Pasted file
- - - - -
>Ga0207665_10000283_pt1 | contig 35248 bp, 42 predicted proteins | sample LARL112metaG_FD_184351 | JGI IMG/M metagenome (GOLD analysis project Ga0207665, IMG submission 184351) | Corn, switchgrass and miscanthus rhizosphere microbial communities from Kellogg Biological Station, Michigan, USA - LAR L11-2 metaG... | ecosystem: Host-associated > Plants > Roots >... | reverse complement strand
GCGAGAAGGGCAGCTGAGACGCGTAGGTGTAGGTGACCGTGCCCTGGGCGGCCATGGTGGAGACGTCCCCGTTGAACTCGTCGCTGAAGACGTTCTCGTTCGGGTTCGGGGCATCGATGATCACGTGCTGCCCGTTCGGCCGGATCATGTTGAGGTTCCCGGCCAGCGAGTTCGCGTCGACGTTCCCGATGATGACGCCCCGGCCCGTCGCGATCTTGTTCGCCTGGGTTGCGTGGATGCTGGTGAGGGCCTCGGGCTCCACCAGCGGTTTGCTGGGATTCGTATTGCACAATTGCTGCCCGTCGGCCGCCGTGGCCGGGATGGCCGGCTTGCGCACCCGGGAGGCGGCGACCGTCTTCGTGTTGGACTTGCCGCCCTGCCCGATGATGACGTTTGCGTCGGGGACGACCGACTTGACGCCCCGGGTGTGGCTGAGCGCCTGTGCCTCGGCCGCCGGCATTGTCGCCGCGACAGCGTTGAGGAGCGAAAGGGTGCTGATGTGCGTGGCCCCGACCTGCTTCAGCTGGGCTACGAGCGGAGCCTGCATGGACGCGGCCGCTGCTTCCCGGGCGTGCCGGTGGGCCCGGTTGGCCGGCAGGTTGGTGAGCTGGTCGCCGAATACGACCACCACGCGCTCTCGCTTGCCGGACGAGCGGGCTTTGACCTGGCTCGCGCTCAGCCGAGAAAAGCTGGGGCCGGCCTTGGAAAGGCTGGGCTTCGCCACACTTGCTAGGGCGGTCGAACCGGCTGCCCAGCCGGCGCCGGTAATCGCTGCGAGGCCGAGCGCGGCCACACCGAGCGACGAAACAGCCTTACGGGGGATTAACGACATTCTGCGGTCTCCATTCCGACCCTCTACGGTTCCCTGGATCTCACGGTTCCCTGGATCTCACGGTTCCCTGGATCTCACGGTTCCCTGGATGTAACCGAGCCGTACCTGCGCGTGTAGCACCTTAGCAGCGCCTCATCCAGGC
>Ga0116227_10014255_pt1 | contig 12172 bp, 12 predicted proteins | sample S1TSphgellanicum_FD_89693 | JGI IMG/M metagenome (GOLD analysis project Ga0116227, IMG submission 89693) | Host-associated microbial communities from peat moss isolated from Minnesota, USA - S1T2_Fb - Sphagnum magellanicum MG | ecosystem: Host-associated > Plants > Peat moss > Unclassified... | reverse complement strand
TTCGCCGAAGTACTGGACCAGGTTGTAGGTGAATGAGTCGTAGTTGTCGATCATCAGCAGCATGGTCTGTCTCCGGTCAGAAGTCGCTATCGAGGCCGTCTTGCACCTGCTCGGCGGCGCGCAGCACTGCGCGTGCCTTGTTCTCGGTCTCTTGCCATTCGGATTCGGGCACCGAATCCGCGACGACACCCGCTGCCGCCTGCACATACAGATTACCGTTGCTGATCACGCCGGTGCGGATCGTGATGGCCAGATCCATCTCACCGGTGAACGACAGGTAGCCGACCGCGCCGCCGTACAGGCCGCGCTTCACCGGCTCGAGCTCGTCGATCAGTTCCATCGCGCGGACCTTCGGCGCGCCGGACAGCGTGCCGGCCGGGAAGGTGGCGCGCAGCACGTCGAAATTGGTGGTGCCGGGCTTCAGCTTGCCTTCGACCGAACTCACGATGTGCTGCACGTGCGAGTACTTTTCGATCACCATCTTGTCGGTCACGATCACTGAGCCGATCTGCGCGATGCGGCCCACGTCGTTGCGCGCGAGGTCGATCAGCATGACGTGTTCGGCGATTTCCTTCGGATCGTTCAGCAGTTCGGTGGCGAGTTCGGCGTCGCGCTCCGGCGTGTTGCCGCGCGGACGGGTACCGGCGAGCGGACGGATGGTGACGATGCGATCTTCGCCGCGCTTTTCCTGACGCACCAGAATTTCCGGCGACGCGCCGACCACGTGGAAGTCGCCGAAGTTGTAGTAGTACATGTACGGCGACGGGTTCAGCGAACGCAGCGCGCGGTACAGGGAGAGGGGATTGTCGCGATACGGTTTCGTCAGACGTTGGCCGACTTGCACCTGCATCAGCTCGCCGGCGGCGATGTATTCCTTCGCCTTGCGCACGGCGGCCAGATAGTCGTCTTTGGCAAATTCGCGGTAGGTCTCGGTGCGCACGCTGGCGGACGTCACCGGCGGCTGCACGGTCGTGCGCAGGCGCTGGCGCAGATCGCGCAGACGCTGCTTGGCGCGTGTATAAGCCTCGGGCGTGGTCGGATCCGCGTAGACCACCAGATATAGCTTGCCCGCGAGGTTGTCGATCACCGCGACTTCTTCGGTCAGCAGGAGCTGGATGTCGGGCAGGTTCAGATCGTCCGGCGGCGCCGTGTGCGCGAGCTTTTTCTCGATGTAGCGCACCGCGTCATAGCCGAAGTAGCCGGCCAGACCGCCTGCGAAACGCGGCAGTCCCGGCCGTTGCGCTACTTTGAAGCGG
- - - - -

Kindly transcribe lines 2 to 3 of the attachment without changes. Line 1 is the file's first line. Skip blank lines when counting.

GCGAGAAGGGCAGCTGAGACGCGTAGGTGTAGGTGACCGTGCCCTGGGCGGCCATGGTGGAGACGTCCCCGTTGAACTCGTCGCTGAAGACGTTCTCGTTCGGGTTCGGGGCATCGATGATCACGTGCTGCCCGTTCGGCCGGATCATGTTGAGGTTCCCGGCCAGCGAGTTCGCGTCGACGTTCCCGATGATGACGCCCCGGCCCGTCGCGATCTTGTTCGCCTGGGTTGCGTGGATGCTGGTGAGGGCCTCGGGCTCCACCAGCGGTTTGCTGGGATTCGTATTGCACAATTGCTGCCCGTCGGCCGCCGTGGCCGGGATGGCCGGCTTGCGCACCCGGGAGGCGGCGACCGTCTTCGTGTTGGACTTGCCGCCCTGCCCGATGATGACGTTTGCGTCGGGGACGACCGACTTGACGCCCCGGGTGTGGCTGAGCGCCTGTGCCTCGGCCGCCGGCATTGTCGCCGCGACAGCGTTGAGGAGCGAAAGGGTGCTGATGTGCGTGGCCCCGACCTGCTTCAGCTGGGCTACGAGCGGAGCCTGCATGGACGCGGCCGCTGCTTCCCGGGCGTGCCGGTGGGCCCGGTTGGCCGGCAGGTTGGTGAGCTGGTCGCCGAATACGACCACCACGCGCTCTCGCTTGCCGGACGAGCGGGCTTTGACCTGGCTCGCGCTCAGCCGAGAAAAGCTGGGGCCGGCCTTGGAAAGGCTGGGCTTCGCCACACTTGCTAGGGCGGTCGAACCGGCTGCCCAGCCGGCGCCGGTAATCGCTGCGAGGCCGAGCGCGGCCACACCGAGCGACGAAACAGCCTTACGGGGGATTAACGACATTCTGCGGTCTCCATTCCGACCCTCTACGGTTCCCTGGATCTCACGGTTCCCTGGATCTCACGGTTCCCTGGATCTCACGGTTCCCTGGATGTAACCGAGCCGTACCTGCGCGTGTAGCACCTTAGCAGCGCCTCATCCAGGC
>Ga0116227_10014255_pt1 | contig 12172 bp, 12 predicted proteins | sample S1TSphgellanicum_FD_89693 | JGI IMG/M metagenome (GOLD analysis project Ga0116227, IMG submission 89693) | Host-associated microbial communities from peat moss isolated from Minnesota, USA - S1T2_Fb - Sphagnum magellanicum MG | ecosystem: Host-associated > Plants > Peat moss > Unclassified... | reverse complement strand